COVID-19 Leaves Family Pets Stranded Due To Canceled Flights

Lori Ennis
by Lori Ennis
The effects of COVID-19 shutdowns and anti-spreading efforts have affected just about every human on the planet. Sadly, family pets are being affected too, as many are stranded due to canceled flights and airlines no longer flying pets.

According to a Reuters article, more than 1000 pets are stranded worldwide because of border closures and flight cancellations countries are employing to stop the spread of SARS-CoV-2, the virus that causes COVID-19.

Several international pet transport companies are finding it difficult to get pets back to their parents, and pet parents are desperately looking for alternatives.

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According to the article, Guy Nizan and his family flew from New York to Israel for a family emergency in March. They didn’t take their six-year-old German Shepherd mix Gula with them. Instead, their dog stayed with a pet sitter.

Of course, the COVID-19 outbreak across the world changed flight schedules and borders closed, and that meant that the Nizan family wasn’t going to return to New York any time soon. It also mean that poor Gula was without her family, while the Nizans scrambled for a way for them to be together again.

They were lucky; it took two months, but they found a spot on an Israeli airline’s freight flights.

Others have not been so lucky. When Frances Hayter and her husband Alan finished an 8-month work assignment in Texas, they had to leave their 10-year-old Abyssinian cat Indigo behind when they returned on one of the last flights from the US back to their home in Australia. They weren’t allowed to take Indigo with them, and no airlines currently transport pets to Australia as they have strict animal checks and regulations that are required for transport.

For the Hayters, leaving Indigo felt like leaving their child. Indigo is currently being boarded with a veterinarian in Houston, and has been with them since March 18. Indigo is one of the 20+ Australian Animals stuck in the states while Pet-Express owner Scott Williams tries to find a way to get them reunited with their families. Williams says that he’s trying to arrange a charter flight to do so, but even in the best of situations, transporting a pet to Australia can cost thousands of dollars. The Coronavirus restrictions are only increasing the prices required for pet parents to pay to have their furry family members reunited, and that’s if flights are even possible.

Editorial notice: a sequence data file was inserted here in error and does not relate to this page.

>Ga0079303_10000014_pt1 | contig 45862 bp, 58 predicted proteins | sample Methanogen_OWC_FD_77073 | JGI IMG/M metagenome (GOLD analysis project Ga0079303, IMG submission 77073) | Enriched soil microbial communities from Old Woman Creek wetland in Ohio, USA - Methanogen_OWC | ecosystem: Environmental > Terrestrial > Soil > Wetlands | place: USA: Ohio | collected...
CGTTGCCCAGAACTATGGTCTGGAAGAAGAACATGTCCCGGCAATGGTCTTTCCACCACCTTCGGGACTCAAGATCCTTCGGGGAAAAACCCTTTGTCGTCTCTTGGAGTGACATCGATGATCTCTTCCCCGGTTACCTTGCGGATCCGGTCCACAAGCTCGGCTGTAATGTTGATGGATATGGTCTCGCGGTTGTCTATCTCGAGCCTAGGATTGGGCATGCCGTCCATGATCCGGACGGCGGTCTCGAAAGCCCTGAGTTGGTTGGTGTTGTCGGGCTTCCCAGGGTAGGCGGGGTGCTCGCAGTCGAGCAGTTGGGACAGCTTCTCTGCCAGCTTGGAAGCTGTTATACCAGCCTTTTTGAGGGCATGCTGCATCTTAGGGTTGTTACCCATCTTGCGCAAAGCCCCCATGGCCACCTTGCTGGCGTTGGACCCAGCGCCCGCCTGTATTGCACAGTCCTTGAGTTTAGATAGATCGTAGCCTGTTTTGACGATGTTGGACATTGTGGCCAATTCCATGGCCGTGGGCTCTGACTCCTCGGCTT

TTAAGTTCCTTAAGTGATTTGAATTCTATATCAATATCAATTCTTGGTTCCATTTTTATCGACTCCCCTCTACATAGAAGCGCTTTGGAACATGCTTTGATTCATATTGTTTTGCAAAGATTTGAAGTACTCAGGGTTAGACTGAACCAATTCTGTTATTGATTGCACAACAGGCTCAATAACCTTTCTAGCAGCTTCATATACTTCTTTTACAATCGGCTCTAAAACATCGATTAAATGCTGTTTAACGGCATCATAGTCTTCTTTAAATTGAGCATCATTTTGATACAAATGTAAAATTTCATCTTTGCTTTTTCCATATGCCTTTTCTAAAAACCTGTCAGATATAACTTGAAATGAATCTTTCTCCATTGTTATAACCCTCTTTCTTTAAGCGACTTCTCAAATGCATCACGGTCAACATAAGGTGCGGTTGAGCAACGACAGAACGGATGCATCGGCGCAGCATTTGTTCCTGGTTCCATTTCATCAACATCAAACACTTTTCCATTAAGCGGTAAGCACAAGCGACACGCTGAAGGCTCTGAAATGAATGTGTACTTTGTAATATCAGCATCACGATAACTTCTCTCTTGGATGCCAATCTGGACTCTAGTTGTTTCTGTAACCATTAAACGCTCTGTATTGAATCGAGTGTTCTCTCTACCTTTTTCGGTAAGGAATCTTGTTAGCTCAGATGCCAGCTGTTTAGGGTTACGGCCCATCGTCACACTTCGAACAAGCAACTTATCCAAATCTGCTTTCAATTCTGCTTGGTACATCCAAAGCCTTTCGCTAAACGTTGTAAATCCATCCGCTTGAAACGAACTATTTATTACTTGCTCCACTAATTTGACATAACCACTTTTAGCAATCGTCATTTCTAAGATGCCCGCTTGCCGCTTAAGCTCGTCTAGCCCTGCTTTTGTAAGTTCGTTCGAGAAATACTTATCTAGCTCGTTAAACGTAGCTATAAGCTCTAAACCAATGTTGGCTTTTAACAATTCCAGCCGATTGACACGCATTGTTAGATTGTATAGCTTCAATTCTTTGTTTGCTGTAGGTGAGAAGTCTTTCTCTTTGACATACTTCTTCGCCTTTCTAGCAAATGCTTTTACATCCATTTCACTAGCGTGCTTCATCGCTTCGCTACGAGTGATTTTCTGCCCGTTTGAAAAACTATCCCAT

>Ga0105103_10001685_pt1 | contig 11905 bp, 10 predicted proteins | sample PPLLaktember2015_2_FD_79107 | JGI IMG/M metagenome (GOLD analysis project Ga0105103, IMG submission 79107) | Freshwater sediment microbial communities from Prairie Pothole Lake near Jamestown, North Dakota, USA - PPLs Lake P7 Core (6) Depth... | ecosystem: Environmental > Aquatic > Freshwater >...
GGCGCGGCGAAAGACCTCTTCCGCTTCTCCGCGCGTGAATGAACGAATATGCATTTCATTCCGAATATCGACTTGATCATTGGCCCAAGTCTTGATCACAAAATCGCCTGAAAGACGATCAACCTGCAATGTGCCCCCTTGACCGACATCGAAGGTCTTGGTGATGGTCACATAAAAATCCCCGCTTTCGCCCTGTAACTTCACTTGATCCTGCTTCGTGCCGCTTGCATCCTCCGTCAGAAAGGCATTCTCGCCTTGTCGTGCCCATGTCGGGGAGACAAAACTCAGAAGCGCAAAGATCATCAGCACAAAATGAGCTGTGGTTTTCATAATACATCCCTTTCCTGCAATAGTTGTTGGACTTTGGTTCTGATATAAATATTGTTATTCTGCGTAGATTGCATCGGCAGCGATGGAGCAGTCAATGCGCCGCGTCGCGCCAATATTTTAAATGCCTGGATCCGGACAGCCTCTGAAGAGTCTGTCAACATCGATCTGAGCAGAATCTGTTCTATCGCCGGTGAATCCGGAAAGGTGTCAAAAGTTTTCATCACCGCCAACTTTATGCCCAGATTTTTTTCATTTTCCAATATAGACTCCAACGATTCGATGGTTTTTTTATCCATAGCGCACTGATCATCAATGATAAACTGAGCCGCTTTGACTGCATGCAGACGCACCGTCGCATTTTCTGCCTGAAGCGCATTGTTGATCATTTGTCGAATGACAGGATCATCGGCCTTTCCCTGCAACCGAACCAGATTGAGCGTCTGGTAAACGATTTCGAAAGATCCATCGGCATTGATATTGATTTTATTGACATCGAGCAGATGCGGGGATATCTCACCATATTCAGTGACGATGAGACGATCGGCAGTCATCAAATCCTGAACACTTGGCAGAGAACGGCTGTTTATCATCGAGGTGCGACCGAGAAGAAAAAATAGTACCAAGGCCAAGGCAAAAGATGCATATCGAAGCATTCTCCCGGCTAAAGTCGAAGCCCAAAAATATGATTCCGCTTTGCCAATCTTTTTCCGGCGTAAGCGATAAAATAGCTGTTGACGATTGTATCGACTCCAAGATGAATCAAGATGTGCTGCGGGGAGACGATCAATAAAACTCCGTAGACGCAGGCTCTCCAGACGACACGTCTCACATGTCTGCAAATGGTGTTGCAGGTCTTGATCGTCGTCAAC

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Most major airlines in the U.S. have already cut their passenger flight loads by 90% or simply suspending the pet programs because they were fiscally irresponsible or not able to be continued without risk to the humans involved in transport.

IAG Cargo is a sister company of British Airways and it still transports pets, but they’re only one of a handful of carriers. They fly dogs from New York to London daily. Ross Hayes is the deputy manager of London’s Heathrow Airport animal reception center. He said the hope is that more carriers turn to transport cargo, pets included, to recover some of the revenue they’ve lost in passenger fares.

Pet transportation is only a small portion of the $65 billion air cargo market, and typically, has been done as a service to maintain passengers. This means that pets and their parents may be separated for quite a while.

Unless they’re able to be driven, which is an alternative more pet parents are seeking. Sunny Summers is the owner of Exec Pet Transportation. She says that demand for driving pets across the country in vans has increased over 25% since mid-March when flights began to cancel.

But if it’s more than driving distance that separates you and your pet, or your pets are preventing you from flying back to your homeland as some Australians in the U.S. are dealing with, it may mean you may need to find new homes for your pets.

And that’s just another tragic loss that COVID-19 leaves in its wake.

Lori Ennis
Lori Ennis

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